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This successful text offers a reader-friendly approach to Lebesgue integration. It is designed for advanced undergraduates, beginning graduate students, or advanced readers who may have forgotten one or two details from their real analysis courses.
"The Lebesgue integral has been around for almost a century. Most authors prefer to blast through the preliminaries and get quickly to the more interesting results. This very efficient approach puts a great burden on the reader; all the words are there, but none of the music." Bear's goal is to proceed more slowly so the reader can develop some intuition about the subject. Many readers of the successful first edition would agree that he achieves this goal.
The principal change in this edition is the simplified definition of the integral. The integral is defined either with upper and lower sums as in the calculus, or with Riemann sums, but using countable partitions of the domain into measurable sets. This one-shot approach works for bounded or unbounded functions and for sets of finite or infinite measure.
The author's style is graceful and pleasant to read. The explanations are exceptionally clear. Someone looking for an introduction to Lebesgue integration could scarcely do better than this text.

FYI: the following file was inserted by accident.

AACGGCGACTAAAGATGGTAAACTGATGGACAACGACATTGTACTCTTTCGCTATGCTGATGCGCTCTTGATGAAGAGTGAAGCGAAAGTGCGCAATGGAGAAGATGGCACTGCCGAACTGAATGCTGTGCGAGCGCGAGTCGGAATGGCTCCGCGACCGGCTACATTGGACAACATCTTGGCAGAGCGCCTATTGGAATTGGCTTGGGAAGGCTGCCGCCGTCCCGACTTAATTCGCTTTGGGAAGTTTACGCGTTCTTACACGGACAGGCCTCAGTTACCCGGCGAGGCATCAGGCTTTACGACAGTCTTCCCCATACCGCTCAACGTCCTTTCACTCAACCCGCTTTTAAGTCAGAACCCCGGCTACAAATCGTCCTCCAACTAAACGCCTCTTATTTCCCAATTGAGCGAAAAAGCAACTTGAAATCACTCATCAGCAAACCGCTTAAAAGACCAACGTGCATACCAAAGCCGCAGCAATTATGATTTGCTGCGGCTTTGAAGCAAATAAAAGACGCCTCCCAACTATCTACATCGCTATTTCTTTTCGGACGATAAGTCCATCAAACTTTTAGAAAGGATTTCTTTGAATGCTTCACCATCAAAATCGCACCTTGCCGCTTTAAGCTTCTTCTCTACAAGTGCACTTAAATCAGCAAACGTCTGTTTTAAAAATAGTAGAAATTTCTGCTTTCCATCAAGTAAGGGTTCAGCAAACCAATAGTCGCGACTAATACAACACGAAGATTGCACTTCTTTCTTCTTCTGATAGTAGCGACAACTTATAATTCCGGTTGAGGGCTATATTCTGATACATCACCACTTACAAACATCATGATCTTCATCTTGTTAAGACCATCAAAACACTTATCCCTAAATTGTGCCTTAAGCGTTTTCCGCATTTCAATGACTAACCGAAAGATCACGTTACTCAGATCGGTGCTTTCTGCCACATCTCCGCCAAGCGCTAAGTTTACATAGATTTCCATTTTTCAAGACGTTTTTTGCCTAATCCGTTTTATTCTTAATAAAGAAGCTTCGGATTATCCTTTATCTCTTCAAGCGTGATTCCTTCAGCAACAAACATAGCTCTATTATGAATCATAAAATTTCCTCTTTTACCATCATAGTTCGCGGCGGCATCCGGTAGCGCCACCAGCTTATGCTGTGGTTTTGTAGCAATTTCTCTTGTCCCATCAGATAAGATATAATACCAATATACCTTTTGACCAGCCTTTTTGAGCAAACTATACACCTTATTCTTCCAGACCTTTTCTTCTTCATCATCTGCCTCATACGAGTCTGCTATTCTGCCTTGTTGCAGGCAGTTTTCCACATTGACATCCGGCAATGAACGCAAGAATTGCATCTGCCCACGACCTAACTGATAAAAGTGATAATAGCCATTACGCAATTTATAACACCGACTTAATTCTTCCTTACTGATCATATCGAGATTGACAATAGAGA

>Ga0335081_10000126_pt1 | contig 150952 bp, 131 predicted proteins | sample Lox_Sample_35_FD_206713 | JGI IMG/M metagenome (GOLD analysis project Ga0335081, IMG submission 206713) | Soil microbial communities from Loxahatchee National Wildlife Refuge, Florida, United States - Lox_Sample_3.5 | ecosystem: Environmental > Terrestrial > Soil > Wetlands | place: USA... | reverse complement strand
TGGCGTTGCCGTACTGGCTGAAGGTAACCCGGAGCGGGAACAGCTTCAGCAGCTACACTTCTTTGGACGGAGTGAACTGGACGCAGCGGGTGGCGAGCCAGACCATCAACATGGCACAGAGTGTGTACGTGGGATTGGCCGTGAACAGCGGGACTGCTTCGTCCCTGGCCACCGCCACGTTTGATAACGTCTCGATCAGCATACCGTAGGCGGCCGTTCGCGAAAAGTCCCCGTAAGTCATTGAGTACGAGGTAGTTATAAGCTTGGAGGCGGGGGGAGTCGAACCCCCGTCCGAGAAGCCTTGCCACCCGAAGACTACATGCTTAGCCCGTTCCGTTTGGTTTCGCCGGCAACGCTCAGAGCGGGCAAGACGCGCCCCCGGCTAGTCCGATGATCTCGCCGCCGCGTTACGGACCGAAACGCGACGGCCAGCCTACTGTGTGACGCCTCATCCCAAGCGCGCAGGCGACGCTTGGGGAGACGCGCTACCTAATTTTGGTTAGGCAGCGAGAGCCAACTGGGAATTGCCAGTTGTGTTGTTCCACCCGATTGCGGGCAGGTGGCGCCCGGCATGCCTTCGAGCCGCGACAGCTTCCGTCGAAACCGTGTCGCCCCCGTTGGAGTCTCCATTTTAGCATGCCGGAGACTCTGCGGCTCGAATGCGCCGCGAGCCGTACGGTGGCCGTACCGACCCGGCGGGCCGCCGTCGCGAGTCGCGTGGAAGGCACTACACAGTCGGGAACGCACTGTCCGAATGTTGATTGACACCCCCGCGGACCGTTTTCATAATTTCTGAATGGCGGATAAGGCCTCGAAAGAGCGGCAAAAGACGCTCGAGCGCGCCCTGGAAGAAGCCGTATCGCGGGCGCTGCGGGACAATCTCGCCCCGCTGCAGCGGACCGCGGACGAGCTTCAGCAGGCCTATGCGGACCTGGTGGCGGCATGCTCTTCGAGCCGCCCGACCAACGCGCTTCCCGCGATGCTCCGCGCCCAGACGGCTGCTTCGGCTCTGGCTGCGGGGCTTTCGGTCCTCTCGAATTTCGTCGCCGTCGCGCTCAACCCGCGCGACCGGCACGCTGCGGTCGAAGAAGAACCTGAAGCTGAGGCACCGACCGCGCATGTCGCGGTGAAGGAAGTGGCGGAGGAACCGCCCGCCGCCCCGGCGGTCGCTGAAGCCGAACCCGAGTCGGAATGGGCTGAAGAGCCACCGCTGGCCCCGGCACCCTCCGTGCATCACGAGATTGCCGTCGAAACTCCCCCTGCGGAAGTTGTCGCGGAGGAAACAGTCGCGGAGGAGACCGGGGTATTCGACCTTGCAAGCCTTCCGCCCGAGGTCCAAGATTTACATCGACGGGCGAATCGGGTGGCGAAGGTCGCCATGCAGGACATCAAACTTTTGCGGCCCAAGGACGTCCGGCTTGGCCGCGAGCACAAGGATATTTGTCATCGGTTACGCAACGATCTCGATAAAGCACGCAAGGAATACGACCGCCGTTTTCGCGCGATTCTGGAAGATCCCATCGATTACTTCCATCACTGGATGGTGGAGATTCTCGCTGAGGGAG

Portland State University
This is an excellent book. Several features make it unique. The author gets through the standard canon in only 150 pages and then arranges the material into easily digestible units (a proof hardly ever exceeds three-fourths of a page). The author writes with concision, clarity, and focus.
Kansas State University
This text achieves its worthy goals. The author tends to the business at hand. The short chapter on Lebesgue integration is refreshing and easily understood. One can use a semester covering the book, and the students will be well-grounded in the basics and ready for any of a dozen possible second semesters.
Kent State University
The Riemann-Darboux Integral; The Riemann Integral as a Limit of Sums; Lebesgue Measure on (0, 1);
Measurable Sets: The Caratheodory Characterization;
The Lebesgue Integral for Bounded Functions; Properties of the Integral; The Integral of Unbounded Functions; Differentiation and Integration; Plane Measure; The Relationship between µ and General Measures; Integration for General Measures; More Integration: The Radon-Nikodym Theorem; Product Measures; The Space L2; Index